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Symbol of neighborhood's revival for sale

The "For sale" sign at the Nehemiah Coin Laundromat is a sign of the times.

Hard times.

The Laundromat was the first project of the Corporation to Develop Communities of Tampa, a nonprofit agency created in 1992 to promote economic development in East Tampa.

Now in the midst of a financial crunch, the corporation needs to unload the business.

The decision to sell didn't come easily to Chloe Coney, corporation president.

"The Laundromat project is very dear to CDC's heart," Coney said. "It's the best Laundromat in the world."

Mary Watson said she drives more than two miles every Thursday from her home near Busch Gardens to wash clothes at the Nehemiah Laundromat.

"I pass by all other Laundromats," she said.

What makes a coin laundry so great? Well, this one is clean, has air conditioning, a children's play area, two televisions and an adjacent ice cream shop. Other coin laundries might be able to claim similar amenities.

But the Nehemiah Laundromat, named for the Old Testament figure who helped rebuild a burned-out Jerusalem, symbolizes the beginning of the makeover of East Tampa, long one of the city's most economically depressed areas.

In 1999, the corporation purchased an abandoned coin laundry on the corner of Lake Avenue and N 29th Street.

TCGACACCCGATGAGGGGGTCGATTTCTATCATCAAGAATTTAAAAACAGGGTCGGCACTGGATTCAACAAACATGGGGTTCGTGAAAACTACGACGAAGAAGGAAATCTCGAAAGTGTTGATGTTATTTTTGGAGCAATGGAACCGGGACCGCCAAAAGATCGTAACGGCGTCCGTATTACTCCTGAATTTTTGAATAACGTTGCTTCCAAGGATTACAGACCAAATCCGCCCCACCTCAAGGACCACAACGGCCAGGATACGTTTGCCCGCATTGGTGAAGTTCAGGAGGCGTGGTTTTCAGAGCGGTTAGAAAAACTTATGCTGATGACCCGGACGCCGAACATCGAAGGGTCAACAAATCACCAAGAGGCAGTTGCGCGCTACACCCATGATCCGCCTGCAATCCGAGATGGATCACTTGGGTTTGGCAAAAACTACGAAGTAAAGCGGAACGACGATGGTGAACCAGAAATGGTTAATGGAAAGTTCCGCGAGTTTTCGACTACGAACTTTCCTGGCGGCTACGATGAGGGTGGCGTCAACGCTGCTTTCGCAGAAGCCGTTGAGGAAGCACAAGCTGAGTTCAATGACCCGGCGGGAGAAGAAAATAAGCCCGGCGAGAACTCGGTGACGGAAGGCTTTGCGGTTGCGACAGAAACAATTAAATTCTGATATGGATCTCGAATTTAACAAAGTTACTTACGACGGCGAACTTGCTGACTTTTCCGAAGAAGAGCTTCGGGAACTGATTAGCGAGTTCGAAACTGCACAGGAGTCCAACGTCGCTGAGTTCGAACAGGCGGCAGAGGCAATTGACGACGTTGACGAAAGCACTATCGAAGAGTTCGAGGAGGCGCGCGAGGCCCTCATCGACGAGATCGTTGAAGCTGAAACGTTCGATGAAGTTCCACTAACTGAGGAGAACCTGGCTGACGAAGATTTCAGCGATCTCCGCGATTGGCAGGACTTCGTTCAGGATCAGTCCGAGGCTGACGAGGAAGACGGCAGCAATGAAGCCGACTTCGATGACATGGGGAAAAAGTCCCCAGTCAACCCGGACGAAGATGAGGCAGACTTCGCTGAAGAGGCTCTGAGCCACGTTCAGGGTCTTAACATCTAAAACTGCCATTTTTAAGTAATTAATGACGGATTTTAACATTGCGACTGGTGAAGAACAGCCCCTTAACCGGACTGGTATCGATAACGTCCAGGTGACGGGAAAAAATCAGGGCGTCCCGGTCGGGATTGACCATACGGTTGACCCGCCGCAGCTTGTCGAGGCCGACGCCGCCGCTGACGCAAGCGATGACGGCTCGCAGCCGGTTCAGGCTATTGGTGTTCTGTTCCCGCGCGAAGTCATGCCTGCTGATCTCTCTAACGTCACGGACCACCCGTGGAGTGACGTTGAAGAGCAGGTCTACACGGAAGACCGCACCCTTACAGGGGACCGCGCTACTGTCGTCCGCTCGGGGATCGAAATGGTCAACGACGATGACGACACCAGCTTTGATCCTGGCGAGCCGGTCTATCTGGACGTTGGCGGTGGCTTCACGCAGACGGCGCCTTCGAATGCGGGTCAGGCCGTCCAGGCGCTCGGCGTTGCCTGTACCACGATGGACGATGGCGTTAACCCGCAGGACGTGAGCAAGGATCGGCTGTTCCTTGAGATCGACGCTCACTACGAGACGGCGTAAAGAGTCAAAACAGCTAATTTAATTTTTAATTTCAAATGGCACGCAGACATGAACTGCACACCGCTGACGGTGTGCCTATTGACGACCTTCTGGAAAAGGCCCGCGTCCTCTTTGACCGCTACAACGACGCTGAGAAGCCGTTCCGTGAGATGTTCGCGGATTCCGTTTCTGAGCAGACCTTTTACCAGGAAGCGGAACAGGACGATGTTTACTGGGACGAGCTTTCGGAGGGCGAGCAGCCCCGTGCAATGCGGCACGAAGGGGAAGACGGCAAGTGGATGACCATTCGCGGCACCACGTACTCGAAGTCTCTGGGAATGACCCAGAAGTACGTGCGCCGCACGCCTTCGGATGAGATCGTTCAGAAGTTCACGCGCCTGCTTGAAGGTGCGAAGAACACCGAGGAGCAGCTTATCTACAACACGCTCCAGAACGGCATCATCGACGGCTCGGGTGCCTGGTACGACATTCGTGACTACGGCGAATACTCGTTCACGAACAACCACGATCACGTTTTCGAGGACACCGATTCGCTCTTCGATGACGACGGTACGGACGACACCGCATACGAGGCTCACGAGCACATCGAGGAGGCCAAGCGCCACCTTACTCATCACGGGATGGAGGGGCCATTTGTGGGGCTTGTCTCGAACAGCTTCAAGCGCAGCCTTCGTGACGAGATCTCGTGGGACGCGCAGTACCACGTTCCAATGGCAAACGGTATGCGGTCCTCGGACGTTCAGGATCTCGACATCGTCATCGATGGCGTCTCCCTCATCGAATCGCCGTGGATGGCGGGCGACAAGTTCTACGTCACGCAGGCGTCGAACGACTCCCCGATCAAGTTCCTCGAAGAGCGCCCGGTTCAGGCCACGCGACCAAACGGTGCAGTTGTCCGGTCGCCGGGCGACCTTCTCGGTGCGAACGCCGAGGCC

Using $435,000 from government agencies, charitable organizations and community donors, the corporation renovated the building, reopened the coin laundry and turned it into a positive force at an intersection that even local police dreaded to visit, Coney said.

Since then, the corporation has built an open air market across the street from the Laundromat. With a $500,000 gift from Tampa philanthropists John and Susan Sykes, the corporation built a youth center behind the coin laundry in place of an abandoned bar known as the "blood bucket because so many people were killed there," Coney said.

The corporation also opened a business incubator and helped build affordable homes and apartments in East Tampa. They moved their offices into the One Stop Capital Center on E Hillsborough Avenue where, among other things, the corporation offers job training and placement and workshops on home ownership and running a business.

Next on the agenda: an abandoned strip club across the street from the corporation's offices. The organization received $3.4-million from several federal agencies and the city of Tampa to renovate the building. Coney is now trying to attract a company to the space that will bring good jobs to the neighborhood.

All that started with the Laundromat.

"It was a jewel," Coney said. "It was a catalyst for change."

Now, though, the Laundromat has become a burden for the corporation.

It's too expensive to run, Coney said. It lost its target market five years ago when the federal government tore down more than 1,400 units in the Ponce de Leon and College Hill public housing projects. People are slowly moving back to new homes built in place of of the projects, but that's not happening fast enough.

The corporation also is feeling the pinch of declining funding from foundations and government contracts.